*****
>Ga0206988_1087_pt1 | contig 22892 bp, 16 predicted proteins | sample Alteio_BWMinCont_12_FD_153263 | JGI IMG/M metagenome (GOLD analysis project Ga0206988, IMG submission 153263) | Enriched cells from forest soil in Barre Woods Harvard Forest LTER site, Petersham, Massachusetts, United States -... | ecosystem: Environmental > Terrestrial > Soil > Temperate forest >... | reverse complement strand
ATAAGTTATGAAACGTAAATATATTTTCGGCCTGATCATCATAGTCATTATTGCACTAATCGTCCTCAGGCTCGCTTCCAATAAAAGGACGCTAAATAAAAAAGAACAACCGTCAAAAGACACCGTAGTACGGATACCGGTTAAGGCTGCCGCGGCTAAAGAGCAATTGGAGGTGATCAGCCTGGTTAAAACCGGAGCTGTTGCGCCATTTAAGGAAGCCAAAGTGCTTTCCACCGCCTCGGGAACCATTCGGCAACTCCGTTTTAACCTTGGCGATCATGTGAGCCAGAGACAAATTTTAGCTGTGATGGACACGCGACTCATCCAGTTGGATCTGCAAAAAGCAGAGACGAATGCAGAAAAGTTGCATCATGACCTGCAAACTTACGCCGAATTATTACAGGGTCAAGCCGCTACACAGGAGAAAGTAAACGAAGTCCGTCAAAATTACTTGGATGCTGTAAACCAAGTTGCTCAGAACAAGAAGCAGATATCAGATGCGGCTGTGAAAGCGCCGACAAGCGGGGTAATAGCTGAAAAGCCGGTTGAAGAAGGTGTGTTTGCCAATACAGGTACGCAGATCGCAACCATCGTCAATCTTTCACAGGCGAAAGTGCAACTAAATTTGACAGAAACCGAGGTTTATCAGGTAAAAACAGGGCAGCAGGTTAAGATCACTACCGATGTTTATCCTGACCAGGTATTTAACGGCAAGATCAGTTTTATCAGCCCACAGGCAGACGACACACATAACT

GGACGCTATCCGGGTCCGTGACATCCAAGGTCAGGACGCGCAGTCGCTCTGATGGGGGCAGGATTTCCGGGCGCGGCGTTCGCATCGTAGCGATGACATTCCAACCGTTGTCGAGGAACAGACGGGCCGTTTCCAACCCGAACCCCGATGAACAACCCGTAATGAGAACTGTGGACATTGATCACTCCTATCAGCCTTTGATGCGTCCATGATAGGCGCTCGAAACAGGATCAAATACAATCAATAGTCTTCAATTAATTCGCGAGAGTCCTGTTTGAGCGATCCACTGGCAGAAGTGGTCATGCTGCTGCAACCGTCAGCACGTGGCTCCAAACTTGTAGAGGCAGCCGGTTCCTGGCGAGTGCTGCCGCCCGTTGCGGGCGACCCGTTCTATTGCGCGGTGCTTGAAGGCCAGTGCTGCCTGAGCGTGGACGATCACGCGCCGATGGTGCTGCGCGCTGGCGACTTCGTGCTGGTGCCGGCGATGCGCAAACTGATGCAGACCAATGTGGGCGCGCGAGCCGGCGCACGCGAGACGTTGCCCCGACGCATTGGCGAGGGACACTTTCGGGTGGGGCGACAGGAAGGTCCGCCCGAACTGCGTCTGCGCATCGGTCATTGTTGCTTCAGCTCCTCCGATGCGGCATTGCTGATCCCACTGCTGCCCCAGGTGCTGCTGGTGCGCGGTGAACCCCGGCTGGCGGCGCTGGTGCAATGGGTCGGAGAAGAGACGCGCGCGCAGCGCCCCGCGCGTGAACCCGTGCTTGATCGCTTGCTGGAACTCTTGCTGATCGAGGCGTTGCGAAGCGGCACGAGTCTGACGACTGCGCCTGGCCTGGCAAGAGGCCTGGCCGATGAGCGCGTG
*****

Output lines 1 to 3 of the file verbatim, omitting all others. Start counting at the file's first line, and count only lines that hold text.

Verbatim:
>Ga0206988_1087_pt1 | contig 22892 bp, 16 predicted proteins | sample Alteio_BWMinCont_12_FD_153263 | JGI IMG/M metagenome (GOLD analysis project Ga0206988, IMG submission 153263) | Enriched cells from forest soil in Barre Woods Harvard Forest LTER site, Petersham, Massachusetts, United States -... | ecosystem: Environmental > Terrestrial > Soil > Temperate forest >... | reverse complement strand
ATAAGTTATGAAACGTAAATATATTTTCGGCCTGATCATCATAGTCATTATTGCACTAATCGTCCTCAGGCTCGCTTCCAATAAAAGGACGCTAAATAAAAAAGAACAACCGTCAAAAGACACCGTAGTACGGATACCGGTTAAGGCTGCCGCGGCTAAAGAGCAATTGGAGGTGATCAGCCTGGTTAAAACCGGAGCTGTTGCGCCATTTAAGGAAGCCAAAGTGCTTTCCACCGCCTCGGGAACCATTCGGCAACTCCGTTTTAACCTTGGCGATCATGTGAGCCAGAGACAAATTTTAGCTGTGATGGACACGCGACTCATCCAGTTGGATCTGCAAAAAGCAGAGACGAATGCAGAAAAGTTGCATCATGACCTGCAAACTTACGCCGAATTATTACAGGGTCAAGCCGCTACACAGGAGAAAGTAAACGAAGTCCGTCAAAATTACTTGGATGCTGTAAACCAAGTTGCTCAGAACAAGAAGCAGATATCAGATGCGGCTGTGAAAGCGCCGACAAGCGGGGTAATAGCTGAAAAGCCGGTTGAAGAAGGTGTGTTTGCCAATACAGGTACGCAGATCGCAACCATCGTCAATCTTTCACAGGCGAAAGTGCAACTAAATTTGACAGAAACCGAGGTTTATCAGGTAAAAACAGGGCAGCAGGTTAAGATCACTACCGATGTTTATCCTGACCAGGTATTTAACGGCAAGATCAGTTTTATCAGCCCACAGGCAGACGACACACATAACT

GGACGCTATCCGGGTCCGTGACATCCAAGGTCAGGACGCGCAGTCGCTCTGATGGGGGCAGGATTTCCGGGCGCGGCGTTCGCATCGTAGCGATGACATTCCAACCGTTGTCGAGGAACAGACGGGCCGTTTCCAACCCGAACCCCGATGAACAACCCGTAATGAGAACTGTGGACATTGATCACTCCTATCAGCCTTTGATGCGTCCATGATAGGCGCTCGAAACAGGATCAAATACAATCAATAGTCTTCAATTAATTCGCGAGAGTCCTGTTTGAGCGATCCACTGGCAGAAGTGGTCATGCTGCTGCAACCGTCAGCACGTGGCTCCAAACTTGTAGAGGCAGCCGGTTCCTGGCGAGTGCTGCCGCCCGTTGCGGGCGACCCGTTCTATTGCGCGGTGCTTGAAGGCCAGTGCTGCCTGAGCGTGGACGATCACGCGCCGATGGTGCTGCGCGCTGGCGACTTCGTGCTGGTGCCGGCGATGCGCAAACTGATGCAGACCAATGTGGGCGCGCGAGCCGGCGCACGCGAGACGTTGCCCCGACGCATTGGCGAGGGACACTTTCGGGTGGGGCGACAGGAAGGTCCGCCCGAACTGCGTCTGCGCATCGGTCATTGTTGCTTCAGCTCCTCCGATGCGGCATTGCTGATCCCACTGCTGCCCCAGGTGCTGCTGGTGCGCGGTGAACCCCGGCTGGCGGCGCTGGTGCAATGGGTCGGAGAAGAGACGCGCGCGCAGCGCCCCGCGCGTGAACCCGTGCTTGATCGCTTGCTGGAACTCTTGCTGATCGAGGCGTTGCGAAGCGGCACGAGTCTGACGACTGCGCCTGGCCTGGCAAGAGGCCTGGCCGATGAGCGCGTG